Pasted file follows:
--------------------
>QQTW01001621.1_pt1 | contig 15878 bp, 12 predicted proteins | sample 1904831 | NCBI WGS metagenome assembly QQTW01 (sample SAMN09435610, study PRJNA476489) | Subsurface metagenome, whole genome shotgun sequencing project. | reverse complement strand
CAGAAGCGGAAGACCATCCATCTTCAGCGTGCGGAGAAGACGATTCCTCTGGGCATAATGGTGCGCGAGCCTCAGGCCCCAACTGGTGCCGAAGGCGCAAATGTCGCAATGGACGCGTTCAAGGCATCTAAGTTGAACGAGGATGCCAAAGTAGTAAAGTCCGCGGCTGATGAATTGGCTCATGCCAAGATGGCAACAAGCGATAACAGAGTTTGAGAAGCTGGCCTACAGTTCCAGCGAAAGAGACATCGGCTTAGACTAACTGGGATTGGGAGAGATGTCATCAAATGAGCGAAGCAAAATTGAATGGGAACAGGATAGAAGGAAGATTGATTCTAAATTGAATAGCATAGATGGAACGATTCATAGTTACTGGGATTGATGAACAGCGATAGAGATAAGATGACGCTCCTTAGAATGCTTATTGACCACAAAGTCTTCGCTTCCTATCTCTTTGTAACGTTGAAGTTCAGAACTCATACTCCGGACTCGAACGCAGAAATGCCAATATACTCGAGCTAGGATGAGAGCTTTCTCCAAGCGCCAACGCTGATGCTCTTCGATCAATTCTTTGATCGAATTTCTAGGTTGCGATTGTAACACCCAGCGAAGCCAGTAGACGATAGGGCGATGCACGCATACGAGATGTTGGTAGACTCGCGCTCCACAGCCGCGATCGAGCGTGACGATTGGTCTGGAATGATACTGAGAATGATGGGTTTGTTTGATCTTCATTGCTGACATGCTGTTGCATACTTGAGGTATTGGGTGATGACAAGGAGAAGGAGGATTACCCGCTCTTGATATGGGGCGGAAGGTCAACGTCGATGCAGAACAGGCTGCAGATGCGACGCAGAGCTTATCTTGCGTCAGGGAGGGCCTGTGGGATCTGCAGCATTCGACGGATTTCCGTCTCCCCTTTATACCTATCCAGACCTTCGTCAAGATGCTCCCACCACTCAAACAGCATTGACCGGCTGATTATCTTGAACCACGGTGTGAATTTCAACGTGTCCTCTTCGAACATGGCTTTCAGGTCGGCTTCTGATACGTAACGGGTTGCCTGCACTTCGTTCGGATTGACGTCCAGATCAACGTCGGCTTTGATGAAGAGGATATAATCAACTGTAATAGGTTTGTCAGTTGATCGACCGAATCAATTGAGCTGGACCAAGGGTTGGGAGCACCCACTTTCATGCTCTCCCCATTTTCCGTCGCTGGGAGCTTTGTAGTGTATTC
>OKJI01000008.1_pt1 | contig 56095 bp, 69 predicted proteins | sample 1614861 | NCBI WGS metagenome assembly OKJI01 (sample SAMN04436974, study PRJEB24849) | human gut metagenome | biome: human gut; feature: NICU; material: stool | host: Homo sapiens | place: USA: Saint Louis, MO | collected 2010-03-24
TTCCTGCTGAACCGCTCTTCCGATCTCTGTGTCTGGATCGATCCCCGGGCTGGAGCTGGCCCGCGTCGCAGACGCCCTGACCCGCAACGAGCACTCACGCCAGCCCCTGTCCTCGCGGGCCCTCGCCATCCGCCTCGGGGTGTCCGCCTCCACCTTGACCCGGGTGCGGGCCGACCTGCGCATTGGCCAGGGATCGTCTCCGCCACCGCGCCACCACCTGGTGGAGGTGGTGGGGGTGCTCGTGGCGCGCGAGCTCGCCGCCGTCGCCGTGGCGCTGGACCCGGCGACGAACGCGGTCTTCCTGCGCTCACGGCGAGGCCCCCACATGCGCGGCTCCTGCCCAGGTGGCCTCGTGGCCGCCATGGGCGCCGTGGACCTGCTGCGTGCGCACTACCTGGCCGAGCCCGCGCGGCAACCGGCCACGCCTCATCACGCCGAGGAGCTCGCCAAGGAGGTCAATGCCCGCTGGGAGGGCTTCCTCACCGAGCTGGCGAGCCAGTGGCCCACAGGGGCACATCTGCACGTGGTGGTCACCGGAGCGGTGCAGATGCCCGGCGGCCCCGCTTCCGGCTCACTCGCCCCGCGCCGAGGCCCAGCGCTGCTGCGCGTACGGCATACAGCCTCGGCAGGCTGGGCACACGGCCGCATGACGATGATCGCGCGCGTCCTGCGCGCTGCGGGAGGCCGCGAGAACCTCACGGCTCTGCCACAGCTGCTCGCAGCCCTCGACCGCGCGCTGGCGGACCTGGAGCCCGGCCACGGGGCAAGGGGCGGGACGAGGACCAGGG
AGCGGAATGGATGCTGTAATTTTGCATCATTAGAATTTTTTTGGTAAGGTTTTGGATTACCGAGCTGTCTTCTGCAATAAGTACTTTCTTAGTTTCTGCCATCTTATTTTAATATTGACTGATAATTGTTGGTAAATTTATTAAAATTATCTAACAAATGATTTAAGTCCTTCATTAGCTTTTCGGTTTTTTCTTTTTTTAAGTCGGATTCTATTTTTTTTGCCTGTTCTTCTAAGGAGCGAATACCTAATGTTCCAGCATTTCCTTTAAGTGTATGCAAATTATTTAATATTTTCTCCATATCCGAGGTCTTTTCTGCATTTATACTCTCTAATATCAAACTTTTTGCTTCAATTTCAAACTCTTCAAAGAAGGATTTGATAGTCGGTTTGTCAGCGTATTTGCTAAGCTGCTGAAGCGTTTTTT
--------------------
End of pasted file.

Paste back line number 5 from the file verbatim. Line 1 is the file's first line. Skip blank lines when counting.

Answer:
AGCGGAATGGATGCTGTAATTTTGCATCATTAGAATTTTTTTGGTAAGGTTTTGGATTACCGAGCTGTCTTCTGCAATAAGTACTTTCTTAGTTTCTGCCATCTTATTTTAATATTGACTGATAATTGTTGGTAAATTTATTAAAATTATCTAACAAATGATTTAAGTCCTTCATTAGCTTTTCGGTTTTTTCTTTTTTTAAGTCGGATTCTATTTTTTTTGCCTGTTCTTCTAAGGAGCGAATACCTAATGTTCCAGCATTTCCTTTAAGTGTATGCAAATTATTTAATATTTTCTCCATATCCGAGGTCTTTTCTGCATTTATACTCTCTAATATCAAACTTTTTGCTTCAATTTCAAACTCTTCAAAGAAGGATTTGATAGTCGGTTTGTCAGCGTATTTGCTAAGCTGCTGAAGCGTTTTTT